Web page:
There has never been a more shining example of the blatant disregard to those who are struggling or suffering due to the fact they have an illness they cannot control. I have many friends who have a difficult financially who would love to take advantage of the ability to work from home. The technology is here, we have been shown it works. The workplace has adapted and changed forever, and in the best of ways. Don’t let them take back this opportunity.

I will say, not every job can work from home. I understand the industries and businesses that require in-person interaction. However, please tell me how data entry and answering phones cannot be done remote? Please tell me why you don’t want to be accommodating to those who can’t leave the house without risking their safety? This is an issue that needs to be answered. We have been ignored long enough.  

Stay safe my friends. Hug a plushie.

PS I have been informed that I have been here 8 years writing. It has been a pleasure sharing my story with you. May I be here for many more.

The Fibro-Dad

Being a dad with fibromyalgia is a difficult life. The days are long, lacking energy and being racked with pain. You end up staring at the clock, trying to survive to the next min, hour, anything to the time when you can get relief. However, when you have your kids involved, this adds a new level of pain, shame, and hardships.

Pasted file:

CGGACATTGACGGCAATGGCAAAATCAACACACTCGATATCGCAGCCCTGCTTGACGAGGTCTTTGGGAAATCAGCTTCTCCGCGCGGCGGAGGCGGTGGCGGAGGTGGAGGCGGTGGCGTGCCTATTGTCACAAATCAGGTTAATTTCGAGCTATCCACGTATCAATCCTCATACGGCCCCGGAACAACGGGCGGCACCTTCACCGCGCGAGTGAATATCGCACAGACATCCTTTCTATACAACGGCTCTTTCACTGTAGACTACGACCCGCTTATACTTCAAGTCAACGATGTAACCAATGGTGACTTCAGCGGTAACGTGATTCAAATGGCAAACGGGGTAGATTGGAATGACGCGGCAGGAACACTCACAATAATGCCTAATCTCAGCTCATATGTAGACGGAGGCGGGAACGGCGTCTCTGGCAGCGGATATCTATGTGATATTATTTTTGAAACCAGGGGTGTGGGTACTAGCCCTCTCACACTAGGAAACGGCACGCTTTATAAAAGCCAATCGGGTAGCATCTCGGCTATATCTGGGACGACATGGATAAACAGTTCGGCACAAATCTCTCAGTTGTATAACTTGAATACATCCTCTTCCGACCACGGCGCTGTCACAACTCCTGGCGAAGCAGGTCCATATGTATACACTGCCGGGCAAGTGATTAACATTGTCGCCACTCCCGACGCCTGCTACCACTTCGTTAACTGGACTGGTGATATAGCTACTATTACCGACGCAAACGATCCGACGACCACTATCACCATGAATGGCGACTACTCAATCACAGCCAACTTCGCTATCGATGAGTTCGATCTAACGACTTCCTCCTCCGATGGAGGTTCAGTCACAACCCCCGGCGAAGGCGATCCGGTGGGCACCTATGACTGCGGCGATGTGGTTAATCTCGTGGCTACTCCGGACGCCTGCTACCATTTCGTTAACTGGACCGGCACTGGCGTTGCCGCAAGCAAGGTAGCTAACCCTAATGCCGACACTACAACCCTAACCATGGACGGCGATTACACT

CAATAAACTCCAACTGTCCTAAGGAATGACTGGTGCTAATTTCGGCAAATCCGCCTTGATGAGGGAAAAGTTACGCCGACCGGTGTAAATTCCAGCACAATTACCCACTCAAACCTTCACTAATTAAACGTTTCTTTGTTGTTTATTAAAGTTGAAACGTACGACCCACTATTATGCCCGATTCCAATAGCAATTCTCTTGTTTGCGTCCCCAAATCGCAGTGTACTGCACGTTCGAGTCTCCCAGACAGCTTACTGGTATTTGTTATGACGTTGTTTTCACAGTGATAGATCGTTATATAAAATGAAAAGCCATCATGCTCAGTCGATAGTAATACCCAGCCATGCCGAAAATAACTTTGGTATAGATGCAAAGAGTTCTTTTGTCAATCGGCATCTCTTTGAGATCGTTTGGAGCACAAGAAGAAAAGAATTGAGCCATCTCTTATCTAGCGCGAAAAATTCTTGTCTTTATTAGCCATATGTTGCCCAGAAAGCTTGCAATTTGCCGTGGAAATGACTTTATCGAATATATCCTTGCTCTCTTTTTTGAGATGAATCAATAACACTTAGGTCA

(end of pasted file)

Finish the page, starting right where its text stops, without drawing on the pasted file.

When I was diagnosed with fibromyalgia 2 years ago, my daughters were 5 and 7. I was already a full-time dad with tons of responsibilities. I was working full-time, managing flareups, and trying to find time and energy to be a dad. Over the next 2 years, my condition and health worsened. I had to leave two jobs over my medical conditions and ended up a stay-at-home dad. My wonderful wife picked up the slack on the job front, and my daughters started helping me at home.

I would have days were I could not move from the bed. My daughters became super troopers and would ask, “Daddy, are you having a bad pain day?” “Yes baby, I am.” My soul would be crushed at having my daughters help me. I was the dad. I should be the one taking care of them. Over the next year, I would learn to swallow my pride and shame, and learn that I needed to accept help. My girls adjusted and learned to cook, clean, and help me around.